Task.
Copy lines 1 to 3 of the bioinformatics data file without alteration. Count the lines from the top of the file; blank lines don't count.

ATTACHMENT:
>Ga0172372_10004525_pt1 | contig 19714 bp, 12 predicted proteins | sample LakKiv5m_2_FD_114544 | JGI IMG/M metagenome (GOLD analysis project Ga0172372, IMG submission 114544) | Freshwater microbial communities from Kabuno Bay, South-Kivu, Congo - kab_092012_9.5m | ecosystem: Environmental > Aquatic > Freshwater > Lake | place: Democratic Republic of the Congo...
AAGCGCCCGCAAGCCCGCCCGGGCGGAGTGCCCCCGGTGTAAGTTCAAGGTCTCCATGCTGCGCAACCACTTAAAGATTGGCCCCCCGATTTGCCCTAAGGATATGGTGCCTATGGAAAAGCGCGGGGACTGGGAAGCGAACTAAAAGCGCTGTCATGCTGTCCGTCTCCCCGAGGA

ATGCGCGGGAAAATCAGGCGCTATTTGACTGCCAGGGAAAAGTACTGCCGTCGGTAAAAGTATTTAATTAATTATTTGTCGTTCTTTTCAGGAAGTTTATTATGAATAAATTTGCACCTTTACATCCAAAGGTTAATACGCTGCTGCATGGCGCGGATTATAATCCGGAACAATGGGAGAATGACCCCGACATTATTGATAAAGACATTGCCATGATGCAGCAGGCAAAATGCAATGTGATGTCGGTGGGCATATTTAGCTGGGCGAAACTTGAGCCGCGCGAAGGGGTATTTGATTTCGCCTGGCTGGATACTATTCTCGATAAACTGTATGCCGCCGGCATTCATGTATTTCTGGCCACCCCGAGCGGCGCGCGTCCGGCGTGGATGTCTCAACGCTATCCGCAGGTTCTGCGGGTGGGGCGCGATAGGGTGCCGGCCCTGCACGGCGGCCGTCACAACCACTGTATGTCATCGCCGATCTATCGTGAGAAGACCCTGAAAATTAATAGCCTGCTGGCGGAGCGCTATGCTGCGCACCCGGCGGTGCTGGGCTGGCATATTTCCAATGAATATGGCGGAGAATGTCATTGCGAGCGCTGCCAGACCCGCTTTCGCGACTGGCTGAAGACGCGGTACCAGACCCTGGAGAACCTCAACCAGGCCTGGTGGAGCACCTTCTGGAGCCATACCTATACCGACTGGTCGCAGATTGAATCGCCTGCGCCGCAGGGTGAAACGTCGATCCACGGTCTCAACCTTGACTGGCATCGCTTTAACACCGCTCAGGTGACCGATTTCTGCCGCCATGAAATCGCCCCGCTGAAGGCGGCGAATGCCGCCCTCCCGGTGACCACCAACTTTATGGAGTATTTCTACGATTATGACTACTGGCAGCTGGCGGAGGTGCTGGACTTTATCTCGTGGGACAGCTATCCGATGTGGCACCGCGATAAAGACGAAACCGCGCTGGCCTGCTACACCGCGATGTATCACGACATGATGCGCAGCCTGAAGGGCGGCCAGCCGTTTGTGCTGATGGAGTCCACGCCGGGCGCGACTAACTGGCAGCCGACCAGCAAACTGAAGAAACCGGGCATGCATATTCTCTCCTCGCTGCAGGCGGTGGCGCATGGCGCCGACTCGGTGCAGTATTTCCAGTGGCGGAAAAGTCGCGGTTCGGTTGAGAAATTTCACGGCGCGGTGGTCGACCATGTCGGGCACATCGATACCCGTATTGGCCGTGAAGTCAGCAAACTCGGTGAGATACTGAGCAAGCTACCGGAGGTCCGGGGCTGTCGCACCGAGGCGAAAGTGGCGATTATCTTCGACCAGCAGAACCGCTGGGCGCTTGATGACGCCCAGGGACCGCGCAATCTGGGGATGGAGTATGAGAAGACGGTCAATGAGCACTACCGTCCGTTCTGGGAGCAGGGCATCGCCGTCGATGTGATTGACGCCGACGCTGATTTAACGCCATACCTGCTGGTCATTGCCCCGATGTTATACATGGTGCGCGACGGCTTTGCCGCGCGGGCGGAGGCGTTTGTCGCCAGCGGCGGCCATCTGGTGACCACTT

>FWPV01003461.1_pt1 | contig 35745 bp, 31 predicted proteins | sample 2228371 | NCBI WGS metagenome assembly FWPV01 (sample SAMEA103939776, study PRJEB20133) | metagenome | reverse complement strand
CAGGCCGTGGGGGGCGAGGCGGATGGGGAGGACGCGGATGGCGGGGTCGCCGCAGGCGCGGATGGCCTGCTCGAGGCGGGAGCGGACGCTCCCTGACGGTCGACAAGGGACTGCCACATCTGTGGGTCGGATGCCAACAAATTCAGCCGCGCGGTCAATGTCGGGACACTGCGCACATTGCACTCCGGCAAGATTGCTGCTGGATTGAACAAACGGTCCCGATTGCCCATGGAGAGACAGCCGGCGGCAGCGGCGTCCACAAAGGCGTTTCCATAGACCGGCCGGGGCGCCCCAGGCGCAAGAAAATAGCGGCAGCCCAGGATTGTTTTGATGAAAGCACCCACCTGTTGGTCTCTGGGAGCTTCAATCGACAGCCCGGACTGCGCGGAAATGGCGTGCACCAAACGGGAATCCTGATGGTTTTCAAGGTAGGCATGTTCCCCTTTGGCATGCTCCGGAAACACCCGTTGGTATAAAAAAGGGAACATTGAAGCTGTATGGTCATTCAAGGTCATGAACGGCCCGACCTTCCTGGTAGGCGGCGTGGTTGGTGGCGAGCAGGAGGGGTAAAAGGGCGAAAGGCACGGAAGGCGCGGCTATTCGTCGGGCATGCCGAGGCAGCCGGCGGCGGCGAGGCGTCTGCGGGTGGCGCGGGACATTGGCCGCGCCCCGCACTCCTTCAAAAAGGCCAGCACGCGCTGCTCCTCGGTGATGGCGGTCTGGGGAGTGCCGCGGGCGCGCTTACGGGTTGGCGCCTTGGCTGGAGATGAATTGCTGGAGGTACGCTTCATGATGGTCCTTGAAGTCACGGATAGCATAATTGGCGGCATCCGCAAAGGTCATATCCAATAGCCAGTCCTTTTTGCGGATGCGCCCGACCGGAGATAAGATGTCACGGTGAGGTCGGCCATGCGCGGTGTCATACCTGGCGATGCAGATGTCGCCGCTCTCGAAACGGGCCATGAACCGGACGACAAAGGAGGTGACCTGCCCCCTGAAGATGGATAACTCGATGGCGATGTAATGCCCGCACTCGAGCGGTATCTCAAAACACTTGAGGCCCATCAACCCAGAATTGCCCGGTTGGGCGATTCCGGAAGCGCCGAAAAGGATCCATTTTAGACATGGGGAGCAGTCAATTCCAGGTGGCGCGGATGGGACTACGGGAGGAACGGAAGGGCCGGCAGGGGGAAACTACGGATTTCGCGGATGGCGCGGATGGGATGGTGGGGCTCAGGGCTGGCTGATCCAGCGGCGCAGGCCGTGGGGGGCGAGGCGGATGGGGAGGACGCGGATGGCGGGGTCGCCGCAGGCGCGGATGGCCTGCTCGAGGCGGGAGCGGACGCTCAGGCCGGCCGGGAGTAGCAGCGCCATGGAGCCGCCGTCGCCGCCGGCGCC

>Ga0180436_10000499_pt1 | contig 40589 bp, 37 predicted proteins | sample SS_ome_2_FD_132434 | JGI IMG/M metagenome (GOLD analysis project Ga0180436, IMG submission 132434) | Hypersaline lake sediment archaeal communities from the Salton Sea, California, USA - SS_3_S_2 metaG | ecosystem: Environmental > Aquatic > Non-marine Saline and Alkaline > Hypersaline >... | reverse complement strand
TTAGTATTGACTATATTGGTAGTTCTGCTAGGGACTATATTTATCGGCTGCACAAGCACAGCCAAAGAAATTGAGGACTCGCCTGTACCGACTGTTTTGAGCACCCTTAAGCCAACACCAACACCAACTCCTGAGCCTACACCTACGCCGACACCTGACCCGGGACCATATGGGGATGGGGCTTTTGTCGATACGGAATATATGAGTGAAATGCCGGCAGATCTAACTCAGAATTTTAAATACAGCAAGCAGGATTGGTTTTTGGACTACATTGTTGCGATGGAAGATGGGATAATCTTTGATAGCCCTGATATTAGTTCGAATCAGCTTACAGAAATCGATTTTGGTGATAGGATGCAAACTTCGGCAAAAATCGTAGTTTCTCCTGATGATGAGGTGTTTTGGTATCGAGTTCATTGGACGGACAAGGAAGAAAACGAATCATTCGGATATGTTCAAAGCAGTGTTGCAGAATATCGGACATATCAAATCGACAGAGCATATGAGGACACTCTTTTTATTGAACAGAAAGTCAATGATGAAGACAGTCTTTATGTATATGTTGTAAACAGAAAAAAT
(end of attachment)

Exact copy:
>Ga0172372_10004525_pt1 | contig 19714 bp, 12 predicted proteins | sample LakKiv5m_2_FD_114544 | JGI IMG/M metagenome (GOLD analysis project Ga0172372, IMG submission 114544) | Freshwater microbial communities from Kabuno Bay, South-Kivu, Congo - kab_092012_9.5m | ecosystem: Environmental > Aquatic > Freshwater > Lake | place: Democratic Republic of the Congo...
AAGCGCCCGCAAGCCCGCCCGGGCGGAGTGCCCCCGGTGTAAGTTCAAGGTCTCCATGCTGCGCAACCACTTAAAGATTGGCCCCCCGATTTGCCCTAAGGATATGGTGCCTATGGAAAAGCGCGGGGACTGGGAAGCGAACTAAAAGCGCTGTCATGCTGTCCGTCTCCCCGAGGA

ATGCGCGGGAAAATCAGGCGCTATTTGACTGCCAGGGAAAAGTACTGCCGTCGGTAAAAGTATTTAATTAATTATTTGTCGTTCTTTTCAGGAAGTTTATTATGAATAAATTTGCACCTTTACATCCAAAGGTTAATACGCTGCTGCATGGCGCGGATTATAATCCGGAACAATGGGAGAATGACCCCGACATTATTGATAAAGACATTGCCATGATGCAGCAGGCAAAATGCAATGTGATGTCGGTGGGCATATTTAGCTGGGCGAAACTTGAGCCGCGCGAAGGGGTATTTGATTTCGCCTGGCTGGATACTATTCTCGATAAACTGTATGCCGCCGGCATTCATGTATTTCTGGCCACCCCGAGCGGCGCGCGTCCGGCGTGGATGTCTCAACGCTATCCGCAGGTTCTGCGGGTGGGGCGCGATAGGGTGCCGGCCCTGCACGGCGGCCGTCACAACCACTGTATGTCATCGCCGATCTATCGTGAGAAGACCCTGAAAATTAATAGCCTGCTGGCGGAGCGCTATGCTGCGCACCCGGCGGTGCTGGGCTGGCATATTTCCAATGAATATGGCGGAGAATGTCATTGCGAGCGCTGCCAGACCCGCTTTCGCGACTGGCTGAAGACGCGGTACCAGACCCTGGAGAACCTCAACCAGGCCTGGTGGAGCACCTTCTGGAGCCATACCTATACCGACTGGTCGCAGATTGAATCGCCTGCGCCGCAGGGTGAAACGTCGATCCACGGTCTCAACCTTGACTGGCATCGCTTTAACACCGCTCAGGTGACCGATTTCTGCCGCCATGAAATCGCCCCGCTGAAGGCGGCGAATGCCGCCCTCCCGGTGACCACCAACTTTATGGAGTATTTCTACGATTATGACTACTGGCAGCTGGCGGAGGTGCTGGACTTTATCTCGTGGGACAGCTATCCGATGTGGCACCGCGATAAAGACGAAACCGCGCTGGCCTGCTACACCGCGATGTATCACGACATGATGCGCAGCCTGAAGGGCGGCCAGCCGTTTGTGCTGATGGAGTCCACGCCGGGCGCGACTAACTGGCAGCCGACCAGCAAACTGAAGAAACCGGGCATGCATATTCTCTCCTCGCTGCAGGCGGTGGCGCATGGCGCCGACTCGGTGCAGTATTTCCAGTGGCGGAAAAGTCGCGGTTCGGTTGAGAAATTTCACGGCGCGGTGGTCGACCATGTCGGGCACATCGATACCCGTATTGGCCGTGAAGTCAGCAAACTCGGTGAGATACTGAGCAAGCTACCGGAGGTCCGGGGCTGTCGCACCGAGGCGAAAGTGGCGATTATCTTCGACCAGCAGAACCGCTGGGCGCTTGATGACGCCCAGGGACCGCGCAATCTGGGGATGGAGTATGAGAAGACGGTCAATGAGCACTACCGTCCGTTCTGGGAGCAGGGCATCGCCGTCGATGTGATTGACGCCGACGCTGATTTAACGCCATACCTGCTGGTCATTGCCCCGATGTTATACATGGTGCGCGACGGCTTTGCCGCGCGGGCGGAGGCGTTTGTCGCCAGCGGCGGCCATCTGGTGACCACTT